I imaged until almost midnight on Friday. I left the mount setup and brought in the rest with plans to try again on Saturday, New Year’s Eve.
On New Year’s Eve, my plans were to go for M78. While it was getting high enough, I got some more data on the Heart Nebula – an hour and six minutes. I mixed it with the salvaged Heart job from a couple of months back at about 22 percent to help fill in some noise.
When I got going on M78, it gave me problems with tracking. I finally realized it was my guide calibration and after redoing it, I was back in business, but wasted almost an hour figuring that out. Consequently, by the time the clouds came at about 10:20 PM, I still had less than 2 hours of data. Oh, well… I’ll try again next year! lol
On Wednesday afternoon, Dec 20th, 2023, it was clearer than predicted. So, I broke out the scope and setup to catch the first quarter moon and test a filter I purchased last year that I only used twice.
My main problem with using this filter was getting my flats to work when using the QHY294C camera. I was never really successful last year and I had to manually do flat calibration in FitsWorks, which was a pain. So, my first step was to get a good flat and hope that it worked with the 3 minute exposures I planned to use.
Conditions that evening were predicted to be clear, but only average transparency. In actuality, it was average to below average with a few high clouds that came in periodically. Oh, well… I was not expecting to get any keepers this night, but I still wanted to test that filter.
The Antlia Triband RGB Ultra filter, a lower cost triband filter that I had mixed results with at a dark location last year, was what I wanted to use and test from my heavily light polluted metro area location. It would be the first time to try it in this kind of heavy LP.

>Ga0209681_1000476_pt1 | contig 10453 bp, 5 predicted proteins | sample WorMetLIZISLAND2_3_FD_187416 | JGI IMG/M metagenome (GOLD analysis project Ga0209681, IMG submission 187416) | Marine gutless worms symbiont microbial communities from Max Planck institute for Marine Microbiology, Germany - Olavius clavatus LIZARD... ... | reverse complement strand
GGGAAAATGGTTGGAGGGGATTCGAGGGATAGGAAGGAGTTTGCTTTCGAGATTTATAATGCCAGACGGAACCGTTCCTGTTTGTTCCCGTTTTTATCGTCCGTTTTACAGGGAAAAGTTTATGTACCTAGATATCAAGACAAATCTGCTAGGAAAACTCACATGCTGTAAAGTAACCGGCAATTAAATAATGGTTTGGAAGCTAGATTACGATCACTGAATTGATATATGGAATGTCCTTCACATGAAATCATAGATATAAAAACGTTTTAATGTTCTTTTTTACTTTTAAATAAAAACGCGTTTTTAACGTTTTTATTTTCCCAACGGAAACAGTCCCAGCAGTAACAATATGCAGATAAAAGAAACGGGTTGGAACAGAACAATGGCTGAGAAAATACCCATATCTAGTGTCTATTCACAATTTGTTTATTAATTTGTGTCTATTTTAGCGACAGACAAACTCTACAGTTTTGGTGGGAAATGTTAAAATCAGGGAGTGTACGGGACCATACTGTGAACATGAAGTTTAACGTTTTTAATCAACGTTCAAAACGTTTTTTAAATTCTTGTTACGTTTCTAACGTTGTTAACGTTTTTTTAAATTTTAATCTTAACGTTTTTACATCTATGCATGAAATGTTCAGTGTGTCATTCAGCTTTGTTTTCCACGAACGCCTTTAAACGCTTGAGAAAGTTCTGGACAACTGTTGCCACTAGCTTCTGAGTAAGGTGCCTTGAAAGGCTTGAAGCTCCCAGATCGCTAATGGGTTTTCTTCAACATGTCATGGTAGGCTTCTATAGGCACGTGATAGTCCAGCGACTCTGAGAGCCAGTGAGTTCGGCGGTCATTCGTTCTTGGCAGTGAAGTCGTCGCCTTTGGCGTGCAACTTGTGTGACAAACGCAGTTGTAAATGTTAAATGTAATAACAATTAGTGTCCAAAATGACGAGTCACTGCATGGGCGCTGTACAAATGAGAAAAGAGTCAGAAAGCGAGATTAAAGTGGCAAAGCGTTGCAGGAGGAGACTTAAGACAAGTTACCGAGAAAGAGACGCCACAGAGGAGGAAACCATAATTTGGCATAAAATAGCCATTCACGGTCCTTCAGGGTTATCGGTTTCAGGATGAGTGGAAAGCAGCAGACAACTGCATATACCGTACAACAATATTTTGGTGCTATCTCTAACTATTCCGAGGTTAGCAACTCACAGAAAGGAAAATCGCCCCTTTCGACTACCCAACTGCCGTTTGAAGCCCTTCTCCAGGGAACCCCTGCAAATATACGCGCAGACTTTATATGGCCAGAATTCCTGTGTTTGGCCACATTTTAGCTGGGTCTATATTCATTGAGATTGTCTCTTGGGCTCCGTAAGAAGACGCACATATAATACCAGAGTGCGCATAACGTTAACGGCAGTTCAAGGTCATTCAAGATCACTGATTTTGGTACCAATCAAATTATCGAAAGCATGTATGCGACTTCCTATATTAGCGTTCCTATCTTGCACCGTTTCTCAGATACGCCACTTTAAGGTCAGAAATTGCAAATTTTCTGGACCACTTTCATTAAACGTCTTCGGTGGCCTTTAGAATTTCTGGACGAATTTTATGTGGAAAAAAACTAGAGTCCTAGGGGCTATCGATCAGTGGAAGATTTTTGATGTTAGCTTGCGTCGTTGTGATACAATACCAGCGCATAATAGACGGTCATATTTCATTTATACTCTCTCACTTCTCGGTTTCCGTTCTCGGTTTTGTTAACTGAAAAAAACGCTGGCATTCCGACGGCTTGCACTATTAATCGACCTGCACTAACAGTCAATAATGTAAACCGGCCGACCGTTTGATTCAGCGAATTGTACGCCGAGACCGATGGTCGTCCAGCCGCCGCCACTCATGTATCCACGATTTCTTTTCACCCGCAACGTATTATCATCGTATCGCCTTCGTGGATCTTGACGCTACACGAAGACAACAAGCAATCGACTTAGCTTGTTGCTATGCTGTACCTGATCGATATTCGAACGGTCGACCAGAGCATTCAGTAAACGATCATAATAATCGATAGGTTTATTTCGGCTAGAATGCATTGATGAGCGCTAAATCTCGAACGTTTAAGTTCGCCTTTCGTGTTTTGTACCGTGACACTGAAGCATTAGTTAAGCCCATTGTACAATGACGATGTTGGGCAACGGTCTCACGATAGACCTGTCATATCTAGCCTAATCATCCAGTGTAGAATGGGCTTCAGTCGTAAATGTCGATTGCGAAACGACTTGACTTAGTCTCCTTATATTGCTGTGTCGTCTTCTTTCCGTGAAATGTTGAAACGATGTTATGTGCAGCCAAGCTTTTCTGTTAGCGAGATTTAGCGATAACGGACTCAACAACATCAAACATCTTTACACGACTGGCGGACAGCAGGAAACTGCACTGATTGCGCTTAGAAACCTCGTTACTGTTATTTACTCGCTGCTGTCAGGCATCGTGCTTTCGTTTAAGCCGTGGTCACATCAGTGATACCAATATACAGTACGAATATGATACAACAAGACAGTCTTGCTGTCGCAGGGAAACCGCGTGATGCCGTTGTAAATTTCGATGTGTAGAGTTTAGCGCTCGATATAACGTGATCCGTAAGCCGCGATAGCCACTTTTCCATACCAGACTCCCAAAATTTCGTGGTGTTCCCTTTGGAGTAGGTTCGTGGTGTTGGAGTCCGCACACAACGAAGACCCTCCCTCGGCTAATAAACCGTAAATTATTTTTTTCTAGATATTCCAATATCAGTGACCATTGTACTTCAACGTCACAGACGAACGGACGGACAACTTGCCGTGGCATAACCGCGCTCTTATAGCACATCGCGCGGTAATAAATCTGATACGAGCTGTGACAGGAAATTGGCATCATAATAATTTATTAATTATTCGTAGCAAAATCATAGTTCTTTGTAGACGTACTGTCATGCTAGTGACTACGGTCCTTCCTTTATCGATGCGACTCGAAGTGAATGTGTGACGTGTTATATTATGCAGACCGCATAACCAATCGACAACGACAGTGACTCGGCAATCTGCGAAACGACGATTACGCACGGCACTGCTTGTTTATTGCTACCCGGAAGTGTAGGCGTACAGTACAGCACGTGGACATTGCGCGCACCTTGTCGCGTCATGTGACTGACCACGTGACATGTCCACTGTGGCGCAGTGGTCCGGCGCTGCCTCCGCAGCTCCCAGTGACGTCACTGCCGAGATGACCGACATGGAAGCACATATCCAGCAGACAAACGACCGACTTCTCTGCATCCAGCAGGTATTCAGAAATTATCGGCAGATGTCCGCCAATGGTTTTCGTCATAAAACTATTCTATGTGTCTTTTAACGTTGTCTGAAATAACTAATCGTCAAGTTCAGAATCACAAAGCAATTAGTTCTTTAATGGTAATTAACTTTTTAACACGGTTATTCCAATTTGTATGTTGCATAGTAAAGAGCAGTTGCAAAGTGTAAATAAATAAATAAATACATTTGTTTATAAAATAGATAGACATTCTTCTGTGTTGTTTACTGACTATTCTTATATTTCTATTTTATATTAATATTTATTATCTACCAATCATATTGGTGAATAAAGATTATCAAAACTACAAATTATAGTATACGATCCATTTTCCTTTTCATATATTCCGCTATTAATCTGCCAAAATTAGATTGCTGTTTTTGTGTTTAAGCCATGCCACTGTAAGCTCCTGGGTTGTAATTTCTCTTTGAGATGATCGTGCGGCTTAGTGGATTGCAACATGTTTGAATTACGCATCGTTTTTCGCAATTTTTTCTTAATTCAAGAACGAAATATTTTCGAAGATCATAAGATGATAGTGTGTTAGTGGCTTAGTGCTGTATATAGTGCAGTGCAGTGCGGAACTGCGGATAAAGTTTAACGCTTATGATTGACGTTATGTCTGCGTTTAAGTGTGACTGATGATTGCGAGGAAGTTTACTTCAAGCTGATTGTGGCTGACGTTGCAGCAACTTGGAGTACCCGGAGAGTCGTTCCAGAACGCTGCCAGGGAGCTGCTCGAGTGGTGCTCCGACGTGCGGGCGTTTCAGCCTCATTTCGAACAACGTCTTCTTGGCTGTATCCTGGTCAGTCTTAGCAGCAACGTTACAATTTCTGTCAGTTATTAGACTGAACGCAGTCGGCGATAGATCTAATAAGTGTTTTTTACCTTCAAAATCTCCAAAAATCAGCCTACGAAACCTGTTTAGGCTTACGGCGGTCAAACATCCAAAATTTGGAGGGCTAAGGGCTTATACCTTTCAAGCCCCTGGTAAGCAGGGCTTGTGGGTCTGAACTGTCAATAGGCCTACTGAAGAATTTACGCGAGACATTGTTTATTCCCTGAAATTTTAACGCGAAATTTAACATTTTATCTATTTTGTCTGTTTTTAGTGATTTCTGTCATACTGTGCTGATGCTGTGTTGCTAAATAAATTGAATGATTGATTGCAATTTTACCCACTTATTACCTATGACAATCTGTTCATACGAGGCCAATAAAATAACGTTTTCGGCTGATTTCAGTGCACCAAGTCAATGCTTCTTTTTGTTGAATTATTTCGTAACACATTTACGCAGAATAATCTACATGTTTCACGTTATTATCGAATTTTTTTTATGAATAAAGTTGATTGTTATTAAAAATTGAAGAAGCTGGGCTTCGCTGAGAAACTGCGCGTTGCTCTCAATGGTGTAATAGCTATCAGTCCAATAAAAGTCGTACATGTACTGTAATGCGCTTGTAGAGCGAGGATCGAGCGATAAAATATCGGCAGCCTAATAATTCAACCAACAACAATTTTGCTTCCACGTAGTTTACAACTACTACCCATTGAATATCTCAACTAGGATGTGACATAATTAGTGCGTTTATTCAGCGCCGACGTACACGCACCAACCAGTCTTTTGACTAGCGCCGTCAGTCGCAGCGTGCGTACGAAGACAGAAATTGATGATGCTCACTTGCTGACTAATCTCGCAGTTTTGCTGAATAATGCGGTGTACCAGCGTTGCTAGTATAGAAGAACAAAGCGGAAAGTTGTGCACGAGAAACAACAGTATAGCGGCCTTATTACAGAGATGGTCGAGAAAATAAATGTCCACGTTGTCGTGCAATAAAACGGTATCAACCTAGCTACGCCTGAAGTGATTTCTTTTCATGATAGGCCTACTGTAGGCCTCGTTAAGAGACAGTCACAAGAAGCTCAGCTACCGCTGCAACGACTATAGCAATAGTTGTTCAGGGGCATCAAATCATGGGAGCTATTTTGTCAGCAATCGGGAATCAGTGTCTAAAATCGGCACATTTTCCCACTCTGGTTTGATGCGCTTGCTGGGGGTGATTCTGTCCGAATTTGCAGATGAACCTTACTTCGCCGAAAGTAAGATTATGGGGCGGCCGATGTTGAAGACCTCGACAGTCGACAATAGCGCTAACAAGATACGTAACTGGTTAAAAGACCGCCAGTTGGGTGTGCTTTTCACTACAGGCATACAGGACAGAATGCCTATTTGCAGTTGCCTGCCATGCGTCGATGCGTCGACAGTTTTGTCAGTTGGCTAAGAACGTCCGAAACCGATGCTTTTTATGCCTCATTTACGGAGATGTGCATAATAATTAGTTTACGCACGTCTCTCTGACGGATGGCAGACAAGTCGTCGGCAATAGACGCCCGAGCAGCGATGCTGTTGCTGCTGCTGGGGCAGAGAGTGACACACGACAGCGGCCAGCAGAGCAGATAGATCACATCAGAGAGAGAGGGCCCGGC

So, the first image at the beginning of the post is how the UHC-S filter performed with 9×3 minute subs. The conditions were better when this image was taken, so keep that in mind.
Next, here’s how the Antlia Triband RGB Ultra filter did with roughly the same exposure on a below average night:
Almost a match for how much nebulosity it picked up, but the key differences are the star halos that the UHC-S filter tends to produce on bright stars and the lack of halos for the Antlia filter, plus the much stronger blue channel with the Triband.
Next, I put it to a real-world test with 50 sub-images of the California Nebula:
I noticed during the acquisition of these that the filter was performing really well, and my flat was working reasonably well. It was not perfect, but good enough for what I intended to accomplish.
I have a second version of the processing using a PS Starless action. Not as clean as a removal as StarNet++, but it’s very fast!
After this, I wanted to try it on the Horse Head and Orion Nebula. I started on the Horse Head, but didn’t get too far because my scope was starting to point directly at the parking lot lighting next door. Once the light was directly hitting the lens, that was it. So, only 4 sub-images were good out of the dozen or so I took.
I opened the stack in FitsWorks while still imaging it and cropped out the bad part that had caught the direct view of the streetlight. I spent only about 5 to 10 minutes fussing with it in FitsWorks, which has very limited image editing tools. It came out much better than I anticipated:
Here’s the same image, but it is the uncropped, full-field. I worked on it in PSCS3 to repair the damage from the streetlight’s strong gradient in the top left corner and do a better processing job than what FitsWorks does:
So, my conclusions are this filter, with a good flat, tends to work better in heavy LP than the UHC-S filter. Mainly because it doesn’t produce bad halos around bright stars. But, it is also because it has a great blue channel, unlike the UHC-S. That sure makes color balancing easier and I can go after broadband targets in addition to just nebulae.